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Drafts of Letters to Lodovico il Moro (1340-1345).Most illustrious Lord, Having now sufficiently considered the specimens of all those who proclaim themselves skilled contrivers
of instruments of war, and that the invention and operation of the said instruments are nothing different to those in common use: I shall endeavour, without prejudice to any one else, to explain myself to your Excellency
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1) I have a sort of extremely light and strong bridges, adapted to be most easily carried, and with them you may pursue, and at any time flee from the enemy; and others, secure and indestructible by fire and battle, easy and convenient to lift and place. Also methods of burning and destroying those of the enemy.
2) I know how, when a place is besieged, to take the water out of the trenches, and make endless variety of bridges, and covered ways and ladders, and other machines pertaining to such expeditions.
3) Item. If, by reason of the height of the banks, or the strength of the place and its position, it is impossible, when besieging a place, to avail oneself of the plan of bombardment, I have methods for destroying every rock or other fortress, even if it were founded on a rock, &c
4) Again I have kinds of mortars; most convenient and easy to carry; and with these can fling small stones almost resembling a storm; and with the smoke of these causing great terror to the enemy, to his great detriment and confusion.
9)  And when the fight should be at sea I have kinds of many machines most efficient for offence and defence; and vessels which will resist the attack of the largest guns and powder and fumes.
5) Item. I have means by secret and tortuous mines and ways, made without noise to reach a designated [spot], even if it were needed to pass under a trench or a river.
6) Item. I will make covered chariots, safe and unattackable which, entering among the enemy with their artillery, there is no body of men so great but they would break them. And behind these, infantry could follow quite unhurt and without any hindrance.
7) Item. In case of need I will make big guns, mortars and light ordnance of fine and useful forms, out of the common type.
8) Where the operation of bombardment should fail, I would contrive catapults, mangonels, trabocchi and other machines of marvellous efficacy and not in common use. And in short, according to the variety of cases, I can contrive various and endless means of offence and defence.
10) In time of peace I believe I can give perfect satisfaction and to the equal of any other in architecture and the composition of buildings public and private; and in guiding water from one place to another.
Item: I can carry out sculpture in marble, bronze or clay, and also in painting whatever may be done, and as well as any other, be he whom he may.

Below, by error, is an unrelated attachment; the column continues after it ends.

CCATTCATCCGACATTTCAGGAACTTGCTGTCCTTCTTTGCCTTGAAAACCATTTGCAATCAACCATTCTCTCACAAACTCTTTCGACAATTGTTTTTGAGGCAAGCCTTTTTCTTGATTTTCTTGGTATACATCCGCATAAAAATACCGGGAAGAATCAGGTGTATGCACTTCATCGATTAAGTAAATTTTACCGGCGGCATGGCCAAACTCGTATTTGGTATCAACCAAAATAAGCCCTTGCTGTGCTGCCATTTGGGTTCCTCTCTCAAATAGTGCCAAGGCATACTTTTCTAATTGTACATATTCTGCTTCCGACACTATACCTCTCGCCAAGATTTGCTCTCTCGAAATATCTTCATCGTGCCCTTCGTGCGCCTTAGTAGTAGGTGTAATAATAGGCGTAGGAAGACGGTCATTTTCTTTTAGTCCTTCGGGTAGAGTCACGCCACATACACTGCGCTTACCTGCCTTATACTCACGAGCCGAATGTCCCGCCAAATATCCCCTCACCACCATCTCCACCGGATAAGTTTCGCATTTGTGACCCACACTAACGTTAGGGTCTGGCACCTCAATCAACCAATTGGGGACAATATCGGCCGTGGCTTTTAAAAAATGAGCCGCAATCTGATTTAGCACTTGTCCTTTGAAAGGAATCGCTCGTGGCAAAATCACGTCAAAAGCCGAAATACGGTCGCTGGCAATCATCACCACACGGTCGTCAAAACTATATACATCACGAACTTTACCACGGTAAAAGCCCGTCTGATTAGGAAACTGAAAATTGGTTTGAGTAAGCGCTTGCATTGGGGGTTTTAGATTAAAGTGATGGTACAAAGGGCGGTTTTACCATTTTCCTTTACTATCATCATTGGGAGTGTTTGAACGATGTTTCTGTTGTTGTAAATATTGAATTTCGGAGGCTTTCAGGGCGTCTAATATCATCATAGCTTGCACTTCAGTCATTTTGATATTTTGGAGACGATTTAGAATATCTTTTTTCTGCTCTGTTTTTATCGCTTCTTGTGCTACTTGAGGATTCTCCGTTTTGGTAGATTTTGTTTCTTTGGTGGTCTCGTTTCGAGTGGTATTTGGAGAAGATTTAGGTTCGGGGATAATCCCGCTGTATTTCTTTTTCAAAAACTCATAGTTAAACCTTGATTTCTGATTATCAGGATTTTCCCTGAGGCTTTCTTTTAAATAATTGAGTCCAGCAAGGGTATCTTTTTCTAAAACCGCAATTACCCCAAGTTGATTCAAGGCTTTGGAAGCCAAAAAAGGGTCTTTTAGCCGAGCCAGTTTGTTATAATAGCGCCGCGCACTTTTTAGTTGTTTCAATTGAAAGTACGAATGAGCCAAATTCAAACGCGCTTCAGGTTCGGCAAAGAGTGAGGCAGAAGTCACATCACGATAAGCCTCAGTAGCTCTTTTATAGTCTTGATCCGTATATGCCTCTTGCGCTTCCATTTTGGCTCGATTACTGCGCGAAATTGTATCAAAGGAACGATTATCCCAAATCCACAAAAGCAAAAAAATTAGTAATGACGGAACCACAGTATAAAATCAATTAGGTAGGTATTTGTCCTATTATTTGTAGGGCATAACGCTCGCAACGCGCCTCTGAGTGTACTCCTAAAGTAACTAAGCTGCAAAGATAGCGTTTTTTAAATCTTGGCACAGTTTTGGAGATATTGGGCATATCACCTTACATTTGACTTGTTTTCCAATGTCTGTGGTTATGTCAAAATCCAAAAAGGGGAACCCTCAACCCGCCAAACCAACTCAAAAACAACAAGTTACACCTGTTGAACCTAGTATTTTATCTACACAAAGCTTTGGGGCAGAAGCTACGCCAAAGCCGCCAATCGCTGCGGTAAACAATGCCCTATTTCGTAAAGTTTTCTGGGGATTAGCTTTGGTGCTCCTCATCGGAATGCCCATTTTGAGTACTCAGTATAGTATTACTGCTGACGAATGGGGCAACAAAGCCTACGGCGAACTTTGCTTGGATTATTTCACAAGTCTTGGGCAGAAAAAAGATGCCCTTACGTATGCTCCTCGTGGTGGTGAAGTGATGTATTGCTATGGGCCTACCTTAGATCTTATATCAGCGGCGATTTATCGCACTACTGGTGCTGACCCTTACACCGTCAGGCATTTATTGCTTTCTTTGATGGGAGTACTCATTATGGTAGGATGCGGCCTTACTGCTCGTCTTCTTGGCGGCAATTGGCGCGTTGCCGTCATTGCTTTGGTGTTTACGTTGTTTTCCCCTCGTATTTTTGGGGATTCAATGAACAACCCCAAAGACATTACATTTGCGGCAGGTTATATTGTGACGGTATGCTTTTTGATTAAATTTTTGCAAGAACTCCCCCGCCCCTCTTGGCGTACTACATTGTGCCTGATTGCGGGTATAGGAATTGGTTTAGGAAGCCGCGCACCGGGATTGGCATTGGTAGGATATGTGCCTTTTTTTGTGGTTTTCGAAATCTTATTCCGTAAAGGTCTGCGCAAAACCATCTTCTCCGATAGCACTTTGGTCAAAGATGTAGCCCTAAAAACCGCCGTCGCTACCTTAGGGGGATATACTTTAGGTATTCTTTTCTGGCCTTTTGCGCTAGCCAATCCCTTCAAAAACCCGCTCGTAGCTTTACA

Again, the bronze horse may be taken in hand, which is to be to the immortal glory and eternal honour of the prince your father of happy memory, and of the illustrious house of Sforza.
And if any one of the above-named things seem to any one to be impossible or not feasible, I am most ready to make the experiment in your park, or in whatever place may please your Excellency--to whom I commend myself with the utmost humility &c
396:673 : The numerous corrections, the alterations in the figures (l. 18) and the absence of any signature prove that this is merely the rough draft of a letter to Lodovico il Moro. It is one of the very few manuscripts which are written from left to right--see the facsimile of the beginning as here reproduced. This is probably the final sketch of a document the clean of which copy was written in the usual manner. Leonardo no doubt very rarely wrote so, and this is probably the reason of the conspicuous dissimilarity in the handwriting, when he did. (Compare Pl. XXXVIII.) It is noteworthy too that here the orthography and abbreviations are also exceptional. But such superficial peculiarities are not enough to stamp the document as altogether spurious. It is neither a forgery nor the production of any artist but Leonardo himself. As to this point the contents leave us no doubt as to its authenticity, particularly l. 32 (see No. 719, where this passage is repeated). But whether the fragment, as we here see it, was written from Leonardo's dictation--a theory favoured by the orthography, the erasures and corrections--or whether it may be a copy made for or by Melzi or Mazenta is comparatively unimportant. There are in the Codex Atlanticus a few other documents not written by Leonardo himself, but the notes in his own hand found on the reverse pages of these leaves amply prove that they were certainly in Leonardo's possession. This mark of ownership is wanting to the text in question, but the compilers of the Codex Atlanticus, at any rate, accepted it as a genuine document.
With regard to the probable date of this projected letter see Vol. II, p. 3.